The other day I had a student around the age of 5 do something that awestruck me. I wanted to take credit for his amazing progress, but in reality as a coach it isn't me who did it. It was the student (regardless of age), and realizing it is THEM fulfilling their potential. That is what sets apart the good from the great coaches.
This young lad managed to swim out to the middle of the 10 ft, dive down, and retrieve a sink toy from the bottom. Then got himself BACK UP (often the hardest part since you're out of breath), and then swam back to the side. Mind you just last Summer I could barely get him to swim ten feet, let alone dive it!
Some days it is huge progress like that, and other days it is the compounding 1% bit by bit progress. In EITHER case I am happy as an instructor, and I am able to move on from there.
Why + Philosophy:
My ethos when it comes to teaching is to have a student make any semblance of progress every lesson. It could in the mind, where they understand more, or perhaps got over a fear. It could understanding the philosophical reason behind why we do something, and in turn makes them more motivated to do things the proper (yet often harder) way.
It could even be an info-train where I distill tons of knowledge like a stock reel. In any case, there is some sort of learning and progression happening. Even the smallest amount makes me feel fulfilled.
I once had a student that for some reason wasn't receptive at all for 45 minutes, and the parent was asking should we try to keep going or call it for today? We had a great dynamic so they knew that I would give them an honest answer, and in my gut I felt that we should keep going. About 5 minutes later something in the student clicked, and we were able to have a very productive last 10 minutes. Amounting to probably only about a 2% performance gain, but still that is all that mattered to me. Is that we stay in the positive, and regressing in any way. In my philosophy you are either moving forward or backwards, there is no maintaining.
How + Physics:
The look of awe and true active listening that students give to me when I teach them to swim is probably one of the biggest reasons I love teaching. I have always had a natural knack for teaching. Once I got the chance as a lifeguard to sub a class, I knew from then on that it was something I wanted to do, and maybe not so much for my main thing but still! Although it really has become my main thing at this point.
Eventually I got to the point where my own swimming progression plateaued, and would take much more nuanced learning to progress. My skill as a teacher eventually followed suit, and so I looked for other means to challenge myself. That lead me to teaching water aerobics, aquastrength, and move your joints. Three different types of classes in the water, that all benefited from my knowledge of swimming. As it turns out vice versa as well, as I was able to take the strength training or balance concepts into swimming.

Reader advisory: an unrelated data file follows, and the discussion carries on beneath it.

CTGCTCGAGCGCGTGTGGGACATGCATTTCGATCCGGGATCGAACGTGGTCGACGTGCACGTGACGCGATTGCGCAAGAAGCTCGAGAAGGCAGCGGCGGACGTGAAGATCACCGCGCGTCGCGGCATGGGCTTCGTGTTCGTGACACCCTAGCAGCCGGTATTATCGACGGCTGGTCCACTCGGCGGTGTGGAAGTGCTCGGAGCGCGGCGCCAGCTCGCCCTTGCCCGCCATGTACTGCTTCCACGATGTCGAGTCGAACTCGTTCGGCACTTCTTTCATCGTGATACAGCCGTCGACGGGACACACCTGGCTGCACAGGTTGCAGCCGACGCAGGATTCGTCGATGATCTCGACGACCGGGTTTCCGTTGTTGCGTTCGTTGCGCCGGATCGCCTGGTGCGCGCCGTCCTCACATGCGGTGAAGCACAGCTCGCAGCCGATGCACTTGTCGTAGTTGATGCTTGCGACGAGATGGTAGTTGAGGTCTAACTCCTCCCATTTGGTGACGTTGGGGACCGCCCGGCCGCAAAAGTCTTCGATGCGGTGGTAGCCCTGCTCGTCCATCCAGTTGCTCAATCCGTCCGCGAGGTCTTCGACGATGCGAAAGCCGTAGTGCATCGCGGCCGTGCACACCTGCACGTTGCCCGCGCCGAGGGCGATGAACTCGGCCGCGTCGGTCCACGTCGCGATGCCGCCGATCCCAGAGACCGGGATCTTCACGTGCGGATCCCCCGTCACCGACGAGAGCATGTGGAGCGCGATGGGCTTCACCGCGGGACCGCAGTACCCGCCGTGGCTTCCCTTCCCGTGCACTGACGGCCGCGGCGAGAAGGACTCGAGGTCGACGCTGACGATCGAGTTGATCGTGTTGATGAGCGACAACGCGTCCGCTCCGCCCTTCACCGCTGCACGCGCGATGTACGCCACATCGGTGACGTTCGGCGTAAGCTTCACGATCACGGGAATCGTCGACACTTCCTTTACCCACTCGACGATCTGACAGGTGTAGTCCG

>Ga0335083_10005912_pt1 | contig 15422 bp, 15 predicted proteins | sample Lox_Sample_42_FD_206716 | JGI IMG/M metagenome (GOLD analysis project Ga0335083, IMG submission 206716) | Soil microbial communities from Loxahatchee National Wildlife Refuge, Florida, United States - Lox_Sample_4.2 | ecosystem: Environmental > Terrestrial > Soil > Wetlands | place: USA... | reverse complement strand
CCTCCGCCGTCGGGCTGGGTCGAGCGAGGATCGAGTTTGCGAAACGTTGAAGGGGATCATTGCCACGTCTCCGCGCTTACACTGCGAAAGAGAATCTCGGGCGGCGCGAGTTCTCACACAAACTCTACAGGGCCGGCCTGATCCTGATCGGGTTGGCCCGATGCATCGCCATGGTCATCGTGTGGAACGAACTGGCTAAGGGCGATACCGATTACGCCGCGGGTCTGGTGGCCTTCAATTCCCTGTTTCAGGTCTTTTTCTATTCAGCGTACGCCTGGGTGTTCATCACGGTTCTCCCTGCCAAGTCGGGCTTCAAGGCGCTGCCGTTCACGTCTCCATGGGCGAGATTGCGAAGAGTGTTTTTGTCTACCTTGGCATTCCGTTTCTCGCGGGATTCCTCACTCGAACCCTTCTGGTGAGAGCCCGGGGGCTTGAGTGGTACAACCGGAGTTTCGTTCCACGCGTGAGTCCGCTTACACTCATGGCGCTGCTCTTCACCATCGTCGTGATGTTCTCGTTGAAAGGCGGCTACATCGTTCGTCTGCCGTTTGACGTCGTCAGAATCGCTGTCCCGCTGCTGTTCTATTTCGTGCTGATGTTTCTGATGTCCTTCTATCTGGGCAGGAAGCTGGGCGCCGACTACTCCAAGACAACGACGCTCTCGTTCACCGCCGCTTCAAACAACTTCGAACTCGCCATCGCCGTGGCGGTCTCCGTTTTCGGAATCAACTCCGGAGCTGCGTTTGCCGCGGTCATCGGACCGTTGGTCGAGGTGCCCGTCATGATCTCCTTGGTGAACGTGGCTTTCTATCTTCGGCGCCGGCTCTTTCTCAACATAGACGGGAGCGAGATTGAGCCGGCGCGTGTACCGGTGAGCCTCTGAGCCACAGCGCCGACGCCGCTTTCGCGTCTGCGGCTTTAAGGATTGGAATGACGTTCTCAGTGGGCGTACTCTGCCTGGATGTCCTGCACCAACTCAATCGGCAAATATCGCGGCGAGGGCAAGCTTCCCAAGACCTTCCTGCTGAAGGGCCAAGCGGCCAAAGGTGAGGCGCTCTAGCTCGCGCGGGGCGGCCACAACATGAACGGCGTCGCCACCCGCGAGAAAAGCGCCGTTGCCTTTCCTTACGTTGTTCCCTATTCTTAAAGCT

What + Psychology:
Learning is just the intake of information, akin to downloading a file from the internet, although just not as fast or efficient. As someone who is a systems thinker I quickly got into the methodology of trying to distill information as quickly as possible. Thus sparked my interest (among other things in life sparking it too) in the psychology of other people.
From learning about micro-expressions, body language, personality types, and more. That all came from a desire to give my students the best possible experience they could have.
Each one of my students I've taught over the years stays with me. In my life in general I have sucked at remembering names, and after teaching around 1000 students I certainly have forgotten names. However I have not forgotten anyone's face. I have seen students I've taught over half a decade ago come back, and I instantly recognized them. In fact a couple even became lifeguards of their own, and perhaps eventually swim instructors too. 🥲
I don't take this Business Lightly
I have started over the past few years teaching outside of my original workplace. Creating a more close connection, as I had cut out the middleman if you will. It makes it harder because it is more business and logistics, but I get to teach at a variety of pool environments. Reach new clients that I wouldn't have before, and that even lead me to surviving financially through the quarantine even. As I was able to teach enough swim lessons to pay bills.
I consider my teaching to be "high-ticket" value, but at a much lower cost. Eventually I will have to raise prices as the opportunity cost raises, but that is why I do all of this.
I am writing this Weekly newsletter in order to teach a far greater amount of people, as well as writing a vastly detailed book on the same wavelength of these posts. From the psychology, to the physics, and even the philosophy of swimming!
This is advice for people to level up their swimming, or perhaps get started in the first place. While you swim you should make sure you are doing so in a public facility with a lifeguard on duty for safety.